Stomacher Jewelry and Where to Get It
We're certainly all familiar with the style of stomacher decoration known as "Echelles" with it's ladder of bows running up and down the front of the bodice, but for a grander impression some wealthy ladies might choose to wear stunning jeweled pieces either with or instead of the fabric trimmings. The idea seems to have evolved out of the elaborate "parures" pinned to the court gowns of the Tudor era, and were further exemplified in the 17th century for formal or court costume, as seen in the portrait to the left of the Electress of Palatine from the 1690s-early 1700s.
Far from falling out of favor in the Georgian era, they only became more variable, with small jewels forming patterns on gown fronts or large motifs covering the majority of the stomacher insert. Frequently depicted are the massive, intricate single brooches pinned to the top of the stomacher and draping pendular pieces down the center where they would catch the light the most (and not coincidentally, I think, draw attention to the bosom).
While we no longer tend to favor this kind of style, you can find similar pieces in glass and crystal in department stores and specialty shops. Occasionally you can even find them as "statement pieces" particularly during after-Christmas sales. One of the best ways to find a truly 18th-century style stomacher jewel, though, is to find a reenactment supplier who specializes in European accessories. I recently went ahead and purchased just such a one after staring at it on my wishlist for years. Pictured here, it came from an Etsy seller called Sign of the Gray Horse who has many such items including more of the same one should you want to acquire your own. Worn here as a choker centerpiece, it can be moved to wherever you like, the same as an historical example would have been.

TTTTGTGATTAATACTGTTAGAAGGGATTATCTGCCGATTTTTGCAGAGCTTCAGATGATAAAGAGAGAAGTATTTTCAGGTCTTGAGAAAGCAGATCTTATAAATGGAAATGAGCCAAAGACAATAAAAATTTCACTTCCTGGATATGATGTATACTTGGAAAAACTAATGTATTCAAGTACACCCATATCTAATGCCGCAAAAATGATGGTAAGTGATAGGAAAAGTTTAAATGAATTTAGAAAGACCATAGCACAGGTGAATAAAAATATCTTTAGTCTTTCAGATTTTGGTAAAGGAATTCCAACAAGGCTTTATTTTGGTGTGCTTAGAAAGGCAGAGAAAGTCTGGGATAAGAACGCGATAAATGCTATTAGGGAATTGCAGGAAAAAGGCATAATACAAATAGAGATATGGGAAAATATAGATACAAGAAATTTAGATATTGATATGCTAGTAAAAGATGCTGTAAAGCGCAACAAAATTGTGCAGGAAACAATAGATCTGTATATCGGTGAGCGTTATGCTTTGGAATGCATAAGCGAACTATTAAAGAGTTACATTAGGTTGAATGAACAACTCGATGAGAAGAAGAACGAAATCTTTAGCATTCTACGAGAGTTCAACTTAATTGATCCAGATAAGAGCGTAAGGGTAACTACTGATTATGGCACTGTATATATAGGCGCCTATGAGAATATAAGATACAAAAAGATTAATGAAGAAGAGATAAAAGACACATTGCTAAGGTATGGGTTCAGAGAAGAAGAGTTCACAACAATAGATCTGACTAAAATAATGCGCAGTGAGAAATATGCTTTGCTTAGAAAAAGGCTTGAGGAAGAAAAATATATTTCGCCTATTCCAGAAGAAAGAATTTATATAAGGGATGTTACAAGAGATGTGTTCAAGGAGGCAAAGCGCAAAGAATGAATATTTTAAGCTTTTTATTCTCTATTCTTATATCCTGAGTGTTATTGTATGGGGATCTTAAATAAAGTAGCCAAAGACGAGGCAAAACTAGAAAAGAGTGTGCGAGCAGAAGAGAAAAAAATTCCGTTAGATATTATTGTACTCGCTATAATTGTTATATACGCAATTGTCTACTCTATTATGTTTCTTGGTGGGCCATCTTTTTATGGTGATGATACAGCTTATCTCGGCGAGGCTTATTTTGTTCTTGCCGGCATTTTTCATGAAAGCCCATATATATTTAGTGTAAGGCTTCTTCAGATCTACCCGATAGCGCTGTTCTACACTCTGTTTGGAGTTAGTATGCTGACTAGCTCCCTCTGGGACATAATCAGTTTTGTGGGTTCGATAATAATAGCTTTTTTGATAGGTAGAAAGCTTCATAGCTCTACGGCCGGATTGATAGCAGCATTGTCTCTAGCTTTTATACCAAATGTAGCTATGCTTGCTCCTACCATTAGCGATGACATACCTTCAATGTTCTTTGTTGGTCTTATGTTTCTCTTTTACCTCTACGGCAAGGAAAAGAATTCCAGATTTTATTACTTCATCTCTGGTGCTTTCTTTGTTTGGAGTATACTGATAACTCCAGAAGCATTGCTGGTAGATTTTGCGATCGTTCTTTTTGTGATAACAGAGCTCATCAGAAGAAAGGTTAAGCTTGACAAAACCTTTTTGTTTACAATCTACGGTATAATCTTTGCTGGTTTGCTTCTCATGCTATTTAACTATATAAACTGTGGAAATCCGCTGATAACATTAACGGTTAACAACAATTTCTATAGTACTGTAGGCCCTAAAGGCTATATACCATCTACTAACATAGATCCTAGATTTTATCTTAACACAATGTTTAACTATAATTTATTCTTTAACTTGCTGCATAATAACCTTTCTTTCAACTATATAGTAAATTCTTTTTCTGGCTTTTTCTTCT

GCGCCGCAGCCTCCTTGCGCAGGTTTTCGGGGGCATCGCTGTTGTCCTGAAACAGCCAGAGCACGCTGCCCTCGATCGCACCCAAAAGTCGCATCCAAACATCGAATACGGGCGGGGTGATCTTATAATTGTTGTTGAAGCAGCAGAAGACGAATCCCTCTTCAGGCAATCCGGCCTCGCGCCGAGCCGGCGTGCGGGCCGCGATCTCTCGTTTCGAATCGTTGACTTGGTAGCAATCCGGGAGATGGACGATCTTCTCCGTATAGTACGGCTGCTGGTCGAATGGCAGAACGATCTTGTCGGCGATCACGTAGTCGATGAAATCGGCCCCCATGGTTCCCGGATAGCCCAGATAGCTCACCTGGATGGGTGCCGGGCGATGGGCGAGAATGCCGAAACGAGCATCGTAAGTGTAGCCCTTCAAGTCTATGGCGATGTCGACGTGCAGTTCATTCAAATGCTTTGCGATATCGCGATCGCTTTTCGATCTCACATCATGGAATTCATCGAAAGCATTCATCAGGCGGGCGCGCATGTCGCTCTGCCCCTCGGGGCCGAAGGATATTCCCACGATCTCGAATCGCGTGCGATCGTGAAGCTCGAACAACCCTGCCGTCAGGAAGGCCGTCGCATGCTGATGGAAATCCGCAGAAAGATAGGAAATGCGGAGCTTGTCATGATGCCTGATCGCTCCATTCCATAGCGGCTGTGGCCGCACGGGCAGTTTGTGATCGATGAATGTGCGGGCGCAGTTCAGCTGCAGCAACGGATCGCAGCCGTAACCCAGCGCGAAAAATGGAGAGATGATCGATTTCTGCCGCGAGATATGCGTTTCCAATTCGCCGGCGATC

For other great options, including a range of colors you might consider those available from Rose Galante, also on Etsy. I know I'm lusting after this citrine-looking one, but shall resist at present. Of course, the good news is that increasingly you can find large jewelry-fittings in this kind of style available at craft stores like Michael's, where you only have to supply your own pin back, or sew to a choker or piece of lace to create a perfect 18th century accessory.